WASHINGTON — Under pressure from Democratic Party leaders to denounce ugly tactics by his supporters, Sen. Bernie Sanders instead struck back with a defiant statement Tuesday that dismissed complaints from Nevada Democrats as "nonsense" and asserted that his backers were not being treated with "fairness and respect."
It followed chaos at the Nevada Democratic Party convention Saturday night, where Sanders' supporters threw chairs, shouted down speakers and later harassed the state party chair with death threats. Democrats pressed Sanders to forcefully denounce it. The dispute stands as the most public rift yet between the Sanders camp and other Democrats, and may undermine the party's attempt to maintain a unified front as frustration mounts among Hillary Clinton supporters that Sanders is continuing his campaign with no clear path to victory.
"Our campaign of course believes in nonviolent change, and it goes without saying that I condemn any and all forms of violence, including the personal harassment of individuals," Sanders said. But far from apologizing for anything his supporters did, Sanders repeated, in detail, their complaints that they were railroaded in the delegate process Saturday night, something Democratic officials deny. "The Democratic leadership used its power to prevent a fair and transparent process from taking place," he said.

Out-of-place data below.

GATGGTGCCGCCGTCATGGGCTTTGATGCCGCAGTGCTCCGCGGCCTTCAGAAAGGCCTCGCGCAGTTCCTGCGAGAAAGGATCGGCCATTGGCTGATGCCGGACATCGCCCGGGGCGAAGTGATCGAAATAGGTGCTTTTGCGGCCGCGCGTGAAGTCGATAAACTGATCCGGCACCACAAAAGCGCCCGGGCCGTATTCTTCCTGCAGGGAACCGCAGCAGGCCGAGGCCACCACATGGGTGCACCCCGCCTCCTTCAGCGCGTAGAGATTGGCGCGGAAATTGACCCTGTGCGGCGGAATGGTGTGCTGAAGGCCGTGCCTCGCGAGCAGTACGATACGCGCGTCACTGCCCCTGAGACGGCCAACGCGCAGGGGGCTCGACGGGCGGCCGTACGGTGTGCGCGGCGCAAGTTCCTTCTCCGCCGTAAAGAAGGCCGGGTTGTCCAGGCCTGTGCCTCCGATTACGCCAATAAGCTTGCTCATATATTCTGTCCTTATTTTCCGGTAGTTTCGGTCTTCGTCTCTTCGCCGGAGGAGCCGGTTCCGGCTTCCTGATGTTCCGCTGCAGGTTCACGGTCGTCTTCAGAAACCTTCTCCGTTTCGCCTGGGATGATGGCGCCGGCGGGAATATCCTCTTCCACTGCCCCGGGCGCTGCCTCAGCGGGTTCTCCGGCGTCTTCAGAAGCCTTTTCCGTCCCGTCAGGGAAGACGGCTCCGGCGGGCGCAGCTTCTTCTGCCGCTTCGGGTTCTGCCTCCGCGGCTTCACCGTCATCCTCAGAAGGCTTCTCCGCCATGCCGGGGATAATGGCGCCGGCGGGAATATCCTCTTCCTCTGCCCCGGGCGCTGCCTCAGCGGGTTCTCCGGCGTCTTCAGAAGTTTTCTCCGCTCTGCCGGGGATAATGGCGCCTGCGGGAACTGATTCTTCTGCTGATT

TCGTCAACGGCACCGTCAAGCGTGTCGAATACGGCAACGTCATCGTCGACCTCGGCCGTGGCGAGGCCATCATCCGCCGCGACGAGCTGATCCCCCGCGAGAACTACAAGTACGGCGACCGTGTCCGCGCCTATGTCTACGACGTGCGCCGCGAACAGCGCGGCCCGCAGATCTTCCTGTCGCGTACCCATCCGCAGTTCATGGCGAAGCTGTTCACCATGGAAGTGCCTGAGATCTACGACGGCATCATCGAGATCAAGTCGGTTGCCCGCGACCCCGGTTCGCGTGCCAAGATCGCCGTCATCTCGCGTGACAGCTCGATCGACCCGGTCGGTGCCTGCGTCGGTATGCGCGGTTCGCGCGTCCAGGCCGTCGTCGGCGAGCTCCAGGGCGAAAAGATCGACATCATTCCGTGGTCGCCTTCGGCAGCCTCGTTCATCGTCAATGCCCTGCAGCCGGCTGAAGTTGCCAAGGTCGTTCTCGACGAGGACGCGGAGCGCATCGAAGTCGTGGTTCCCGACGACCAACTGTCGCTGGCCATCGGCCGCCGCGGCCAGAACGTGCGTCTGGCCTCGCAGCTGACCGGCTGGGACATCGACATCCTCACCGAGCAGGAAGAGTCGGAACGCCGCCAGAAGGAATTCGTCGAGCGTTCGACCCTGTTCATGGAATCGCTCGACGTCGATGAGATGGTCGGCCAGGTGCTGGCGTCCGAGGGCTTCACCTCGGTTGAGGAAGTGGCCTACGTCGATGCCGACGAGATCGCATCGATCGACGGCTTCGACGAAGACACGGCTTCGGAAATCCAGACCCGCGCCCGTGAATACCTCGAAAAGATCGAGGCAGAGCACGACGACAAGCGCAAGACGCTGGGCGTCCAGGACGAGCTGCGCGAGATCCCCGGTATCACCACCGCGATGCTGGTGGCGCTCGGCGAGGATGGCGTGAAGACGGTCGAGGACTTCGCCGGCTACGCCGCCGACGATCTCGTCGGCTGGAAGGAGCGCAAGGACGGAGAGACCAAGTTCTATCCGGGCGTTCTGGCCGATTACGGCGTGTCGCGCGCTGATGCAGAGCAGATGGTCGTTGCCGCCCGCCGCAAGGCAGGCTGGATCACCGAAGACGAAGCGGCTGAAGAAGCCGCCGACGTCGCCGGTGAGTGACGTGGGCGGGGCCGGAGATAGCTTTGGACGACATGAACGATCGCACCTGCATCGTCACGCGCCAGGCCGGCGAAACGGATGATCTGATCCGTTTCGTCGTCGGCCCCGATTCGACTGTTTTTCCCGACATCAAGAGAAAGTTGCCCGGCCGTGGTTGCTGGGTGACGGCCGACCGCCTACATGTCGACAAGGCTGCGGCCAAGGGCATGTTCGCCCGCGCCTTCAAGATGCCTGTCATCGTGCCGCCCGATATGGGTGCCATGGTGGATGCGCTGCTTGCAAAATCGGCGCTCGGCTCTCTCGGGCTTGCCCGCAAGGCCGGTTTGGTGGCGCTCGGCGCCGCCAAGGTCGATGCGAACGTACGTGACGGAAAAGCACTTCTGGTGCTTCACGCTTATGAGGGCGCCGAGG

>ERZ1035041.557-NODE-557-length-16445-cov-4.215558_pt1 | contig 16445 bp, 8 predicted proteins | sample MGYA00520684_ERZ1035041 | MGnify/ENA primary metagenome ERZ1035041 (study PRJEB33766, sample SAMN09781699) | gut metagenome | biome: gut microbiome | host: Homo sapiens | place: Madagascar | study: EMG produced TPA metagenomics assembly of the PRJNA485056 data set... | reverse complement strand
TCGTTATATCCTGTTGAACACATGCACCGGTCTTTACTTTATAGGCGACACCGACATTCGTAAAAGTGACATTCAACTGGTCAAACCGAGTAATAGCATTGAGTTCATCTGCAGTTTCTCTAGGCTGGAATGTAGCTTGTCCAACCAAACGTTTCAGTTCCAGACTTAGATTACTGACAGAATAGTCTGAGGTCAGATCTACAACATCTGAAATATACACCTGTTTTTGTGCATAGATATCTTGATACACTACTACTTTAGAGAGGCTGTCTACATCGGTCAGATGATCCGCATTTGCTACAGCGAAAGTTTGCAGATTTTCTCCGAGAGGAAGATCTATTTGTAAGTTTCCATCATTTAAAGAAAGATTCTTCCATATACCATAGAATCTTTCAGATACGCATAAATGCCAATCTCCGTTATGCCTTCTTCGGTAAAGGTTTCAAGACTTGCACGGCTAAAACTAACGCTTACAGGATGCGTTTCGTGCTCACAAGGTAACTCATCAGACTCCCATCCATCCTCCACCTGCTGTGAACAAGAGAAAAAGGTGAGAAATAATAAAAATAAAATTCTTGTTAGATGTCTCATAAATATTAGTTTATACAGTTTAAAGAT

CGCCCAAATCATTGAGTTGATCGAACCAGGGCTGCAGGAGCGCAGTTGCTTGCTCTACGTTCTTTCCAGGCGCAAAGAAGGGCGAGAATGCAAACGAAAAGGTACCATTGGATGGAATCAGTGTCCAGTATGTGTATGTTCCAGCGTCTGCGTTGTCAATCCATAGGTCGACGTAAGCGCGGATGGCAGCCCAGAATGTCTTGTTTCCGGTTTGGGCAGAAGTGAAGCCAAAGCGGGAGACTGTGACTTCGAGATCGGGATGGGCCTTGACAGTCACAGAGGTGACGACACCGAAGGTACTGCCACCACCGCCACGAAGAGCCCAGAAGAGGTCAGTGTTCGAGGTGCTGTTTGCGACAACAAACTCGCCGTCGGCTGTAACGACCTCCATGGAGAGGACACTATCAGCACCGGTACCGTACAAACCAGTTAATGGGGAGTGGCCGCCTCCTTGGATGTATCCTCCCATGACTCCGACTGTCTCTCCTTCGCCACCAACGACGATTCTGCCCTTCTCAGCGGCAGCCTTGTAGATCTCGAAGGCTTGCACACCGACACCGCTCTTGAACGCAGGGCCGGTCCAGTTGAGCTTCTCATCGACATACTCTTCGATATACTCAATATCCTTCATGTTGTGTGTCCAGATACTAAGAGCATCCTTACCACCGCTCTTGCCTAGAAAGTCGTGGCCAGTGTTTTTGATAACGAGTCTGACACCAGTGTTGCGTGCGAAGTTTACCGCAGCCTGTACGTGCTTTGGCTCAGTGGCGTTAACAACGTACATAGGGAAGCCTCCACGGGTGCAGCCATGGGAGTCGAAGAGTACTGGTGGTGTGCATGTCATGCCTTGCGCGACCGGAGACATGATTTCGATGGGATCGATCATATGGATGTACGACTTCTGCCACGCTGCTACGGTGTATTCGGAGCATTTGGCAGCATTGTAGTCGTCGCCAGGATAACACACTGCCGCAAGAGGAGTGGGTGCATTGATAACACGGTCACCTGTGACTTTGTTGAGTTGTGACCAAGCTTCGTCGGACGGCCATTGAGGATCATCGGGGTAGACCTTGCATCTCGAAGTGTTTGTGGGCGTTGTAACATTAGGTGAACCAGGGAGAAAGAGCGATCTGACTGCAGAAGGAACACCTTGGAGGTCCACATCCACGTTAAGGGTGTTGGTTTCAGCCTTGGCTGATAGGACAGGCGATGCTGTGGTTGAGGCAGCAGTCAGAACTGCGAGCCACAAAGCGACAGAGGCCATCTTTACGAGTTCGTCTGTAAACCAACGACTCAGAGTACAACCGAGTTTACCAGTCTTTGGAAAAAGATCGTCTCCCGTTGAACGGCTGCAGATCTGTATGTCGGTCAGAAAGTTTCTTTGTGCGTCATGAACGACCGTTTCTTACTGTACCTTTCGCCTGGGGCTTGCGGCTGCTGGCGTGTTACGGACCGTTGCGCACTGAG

Sanders issued his statement moments after speaking with Senate Democratic Leader Harry Reid, who told reporters that Sanders had condemned the violence in Las Vegas. "This is a test of leadership as we all know, and I'm hopeful and very confident Sen. Sanders will do the right thing," said Reid, D-Nev.
The head of the Democratic Party, Rep. Debbie Wasserman Schultz, D-Fla., also condemned the events in Las Vegas. "There is no excuse for what happened in Nevada, and it is incumbent upon all of us in positions of leadership to speak out," she said.